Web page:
During 2009 to 2010, Sainsbury’s reduced its consumption of energy 2.5% despite of extending over 6% of its space by introducing eco-light bulb for store operation (Sainsbury’s, 2010). India is fifth biggest energy consume county and its energy supply is in a poor condition (India Energy Market Overview, 2010, Central Electricity Authority, 2010). Therefore, operating stores in instable electric condition, this low energy store operating skill might be competitiveness when competing with others (Sainsbury’s, n. d.).

3.1.4 Weakness

On the other hand, there are also limitations. Though, Sainsbury’s is operating a head office in Hong Kong and it trades Asian products directly to Sainsbury’s in the UK, the operating type is not a retailer. Without investment or operations overseas as a retailer company, Sainsbury’s is lack of experience (Import Bureau, n. d.).

3.2 Internalization analysis

As relative data mentioned, it shows that immature supply chain management and poor quality of infrastructure and technology skills are keys to add transaction costs. Recently, Sainsbury’s is aggressively developing strategy of private label, it includes food and non-food product (GMID, 2009). In order to maintain high quality and low costs own-brand, logistics management and advanced technology play critical roles. However, India supply chain is not well developed. For example, many food suppliers cannot prevent food spoil in hot weather. Therefore, Sainsbury’s cannot exploit local logistic to link present strategy of private label (GMID, 2010).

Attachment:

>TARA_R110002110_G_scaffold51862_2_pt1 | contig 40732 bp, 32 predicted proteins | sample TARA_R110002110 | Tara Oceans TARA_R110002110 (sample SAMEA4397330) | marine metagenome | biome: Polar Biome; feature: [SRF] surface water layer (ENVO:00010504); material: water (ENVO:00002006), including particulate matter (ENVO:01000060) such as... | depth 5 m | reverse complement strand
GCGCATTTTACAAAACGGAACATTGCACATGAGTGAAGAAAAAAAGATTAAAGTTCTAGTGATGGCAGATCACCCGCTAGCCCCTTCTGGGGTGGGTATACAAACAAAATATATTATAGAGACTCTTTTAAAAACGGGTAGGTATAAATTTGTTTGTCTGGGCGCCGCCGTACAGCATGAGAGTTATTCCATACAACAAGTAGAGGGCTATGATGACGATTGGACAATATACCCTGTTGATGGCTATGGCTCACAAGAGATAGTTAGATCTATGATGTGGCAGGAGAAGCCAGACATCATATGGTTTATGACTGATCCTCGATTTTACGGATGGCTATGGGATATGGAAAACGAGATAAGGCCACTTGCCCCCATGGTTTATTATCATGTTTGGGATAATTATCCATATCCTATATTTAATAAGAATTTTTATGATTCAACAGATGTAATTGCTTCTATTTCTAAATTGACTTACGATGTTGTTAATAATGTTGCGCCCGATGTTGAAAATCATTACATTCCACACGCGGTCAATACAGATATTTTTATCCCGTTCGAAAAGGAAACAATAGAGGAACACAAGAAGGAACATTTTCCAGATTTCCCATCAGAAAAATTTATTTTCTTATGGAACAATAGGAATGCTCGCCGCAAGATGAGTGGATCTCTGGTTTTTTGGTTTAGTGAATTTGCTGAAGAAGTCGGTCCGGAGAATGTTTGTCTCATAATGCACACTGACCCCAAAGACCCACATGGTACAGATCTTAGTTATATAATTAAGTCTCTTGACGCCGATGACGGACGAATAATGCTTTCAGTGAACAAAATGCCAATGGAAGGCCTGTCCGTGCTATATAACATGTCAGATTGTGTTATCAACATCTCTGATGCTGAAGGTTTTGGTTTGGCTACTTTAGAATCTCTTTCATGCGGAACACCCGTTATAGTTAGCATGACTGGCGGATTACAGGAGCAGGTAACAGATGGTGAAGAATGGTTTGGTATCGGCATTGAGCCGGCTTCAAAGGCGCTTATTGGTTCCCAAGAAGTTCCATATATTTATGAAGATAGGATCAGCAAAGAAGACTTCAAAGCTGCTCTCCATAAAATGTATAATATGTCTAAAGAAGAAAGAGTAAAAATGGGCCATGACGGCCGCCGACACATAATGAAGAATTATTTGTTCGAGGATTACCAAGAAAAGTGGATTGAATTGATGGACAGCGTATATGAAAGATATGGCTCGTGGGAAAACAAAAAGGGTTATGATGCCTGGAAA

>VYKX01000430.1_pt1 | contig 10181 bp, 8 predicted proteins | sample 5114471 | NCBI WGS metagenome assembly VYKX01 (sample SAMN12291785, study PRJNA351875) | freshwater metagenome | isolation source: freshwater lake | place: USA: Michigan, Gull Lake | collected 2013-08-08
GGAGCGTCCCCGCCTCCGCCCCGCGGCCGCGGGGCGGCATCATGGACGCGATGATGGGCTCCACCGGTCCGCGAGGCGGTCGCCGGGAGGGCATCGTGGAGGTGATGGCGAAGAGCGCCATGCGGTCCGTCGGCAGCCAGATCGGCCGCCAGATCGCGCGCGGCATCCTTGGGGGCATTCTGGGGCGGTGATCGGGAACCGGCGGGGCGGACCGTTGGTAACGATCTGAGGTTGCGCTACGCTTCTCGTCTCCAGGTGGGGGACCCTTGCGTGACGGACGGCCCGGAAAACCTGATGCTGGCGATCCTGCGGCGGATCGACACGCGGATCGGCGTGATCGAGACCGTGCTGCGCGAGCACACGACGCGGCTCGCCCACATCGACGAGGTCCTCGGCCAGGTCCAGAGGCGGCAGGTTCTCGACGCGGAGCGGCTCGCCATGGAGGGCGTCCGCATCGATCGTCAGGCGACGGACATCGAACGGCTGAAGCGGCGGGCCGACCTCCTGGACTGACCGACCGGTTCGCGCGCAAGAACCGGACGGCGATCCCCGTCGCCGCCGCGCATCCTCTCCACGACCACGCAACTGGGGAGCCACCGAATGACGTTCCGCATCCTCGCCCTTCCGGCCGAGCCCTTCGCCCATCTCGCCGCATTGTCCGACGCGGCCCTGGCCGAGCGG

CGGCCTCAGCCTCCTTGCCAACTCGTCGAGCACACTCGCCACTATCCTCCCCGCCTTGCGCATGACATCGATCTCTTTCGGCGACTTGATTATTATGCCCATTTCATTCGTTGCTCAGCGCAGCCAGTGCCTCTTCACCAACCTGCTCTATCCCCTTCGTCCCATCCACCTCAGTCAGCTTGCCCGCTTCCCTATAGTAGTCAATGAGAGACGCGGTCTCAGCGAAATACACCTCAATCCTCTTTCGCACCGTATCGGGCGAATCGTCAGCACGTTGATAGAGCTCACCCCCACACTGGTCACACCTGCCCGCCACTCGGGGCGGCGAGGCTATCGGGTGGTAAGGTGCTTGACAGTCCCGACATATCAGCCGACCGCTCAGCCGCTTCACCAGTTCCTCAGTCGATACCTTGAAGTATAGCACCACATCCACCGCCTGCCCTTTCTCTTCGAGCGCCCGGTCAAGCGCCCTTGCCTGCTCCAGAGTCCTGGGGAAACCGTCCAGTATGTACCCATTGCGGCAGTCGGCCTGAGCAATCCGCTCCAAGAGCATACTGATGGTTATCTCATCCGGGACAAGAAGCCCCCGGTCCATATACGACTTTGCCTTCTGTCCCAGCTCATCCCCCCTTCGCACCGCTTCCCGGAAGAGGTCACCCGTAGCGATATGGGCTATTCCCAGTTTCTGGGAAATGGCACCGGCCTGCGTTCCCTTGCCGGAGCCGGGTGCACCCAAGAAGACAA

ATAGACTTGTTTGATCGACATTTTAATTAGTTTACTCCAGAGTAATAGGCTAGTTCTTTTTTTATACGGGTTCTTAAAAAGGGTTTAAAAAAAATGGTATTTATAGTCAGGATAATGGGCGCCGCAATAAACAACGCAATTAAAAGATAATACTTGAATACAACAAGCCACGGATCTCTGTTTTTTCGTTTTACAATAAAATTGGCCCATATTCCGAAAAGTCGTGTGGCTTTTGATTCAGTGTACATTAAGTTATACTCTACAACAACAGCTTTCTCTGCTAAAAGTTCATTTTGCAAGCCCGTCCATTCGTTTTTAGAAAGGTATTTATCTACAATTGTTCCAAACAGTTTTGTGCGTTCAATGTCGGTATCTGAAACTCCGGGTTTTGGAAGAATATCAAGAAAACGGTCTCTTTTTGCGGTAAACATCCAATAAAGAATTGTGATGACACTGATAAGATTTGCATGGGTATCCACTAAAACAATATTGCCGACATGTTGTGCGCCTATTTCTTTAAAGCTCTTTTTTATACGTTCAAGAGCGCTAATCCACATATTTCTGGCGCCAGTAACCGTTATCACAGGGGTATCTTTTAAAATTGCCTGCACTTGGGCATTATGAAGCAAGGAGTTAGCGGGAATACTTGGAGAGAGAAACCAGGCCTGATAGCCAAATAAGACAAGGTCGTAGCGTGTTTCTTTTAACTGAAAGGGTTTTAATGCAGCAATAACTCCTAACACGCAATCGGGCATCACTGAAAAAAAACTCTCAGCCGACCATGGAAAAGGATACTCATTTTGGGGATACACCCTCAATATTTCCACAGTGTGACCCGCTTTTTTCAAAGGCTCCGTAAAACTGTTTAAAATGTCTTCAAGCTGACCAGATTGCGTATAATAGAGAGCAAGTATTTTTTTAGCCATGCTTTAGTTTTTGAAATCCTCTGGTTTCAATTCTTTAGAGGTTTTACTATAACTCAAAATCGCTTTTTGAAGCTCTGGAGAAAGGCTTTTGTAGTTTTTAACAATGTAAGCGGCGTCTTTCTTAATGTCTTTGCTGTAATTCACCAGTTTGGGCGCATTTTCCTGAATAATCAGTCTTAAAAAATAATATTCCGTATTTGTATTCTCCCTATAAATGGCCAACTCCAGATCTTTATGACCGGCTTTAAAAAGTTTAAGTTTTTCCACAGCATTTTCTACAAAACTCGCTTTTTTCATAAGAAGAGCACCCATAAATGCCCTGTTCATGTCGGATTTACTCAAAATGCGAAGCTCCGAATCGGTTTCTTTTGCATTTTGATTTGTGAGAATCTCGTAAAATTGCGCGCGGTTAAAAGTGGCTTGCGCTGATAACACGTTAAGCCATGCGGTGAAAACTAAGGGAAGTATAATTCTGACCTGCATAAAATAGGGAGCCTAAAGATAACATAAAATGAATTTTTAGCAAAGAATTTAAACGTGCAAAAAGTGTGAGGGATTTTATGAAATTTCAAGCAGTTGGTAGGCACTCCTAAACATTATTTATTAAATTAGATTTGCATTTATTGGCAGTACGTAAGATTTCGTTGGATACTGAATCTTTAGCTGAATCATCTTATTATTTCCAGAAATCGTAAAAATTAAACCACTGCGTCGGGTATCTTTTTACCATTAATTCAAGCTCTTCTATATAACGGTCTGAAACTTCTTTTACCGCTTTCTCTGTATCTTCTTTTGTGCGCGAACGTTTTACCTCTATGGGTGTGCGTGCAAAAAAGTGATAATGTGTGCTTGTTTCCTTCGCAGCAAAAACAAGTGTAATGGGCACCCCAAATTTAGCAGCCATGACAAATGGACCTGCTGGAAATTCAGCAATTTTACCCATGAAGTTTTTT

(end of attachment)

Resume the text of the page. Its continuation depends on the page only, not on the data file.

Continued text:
Furthermore, it is a challenge for Sainsbury’s to decrease transaction costs effectively in India. Tsao et al (2010) reported that it is high spoilage rates around between 25% and 30% in grain supply chains. Besides, lack of information technology, logistics concepts make the service price greater crop costs approximately over 2.4 times. Sainsbury’s incurred high costs by 210% despite the fact that wholesalers, retailers and the intermediaries are the foundation for determining the final price. By contrast, in the western countries, the rates are approximately 3% and between 50% and 100%. Therefore, in this immature environment, Sainsbury’s may greatly shrink its margin.

3.3 Location analysis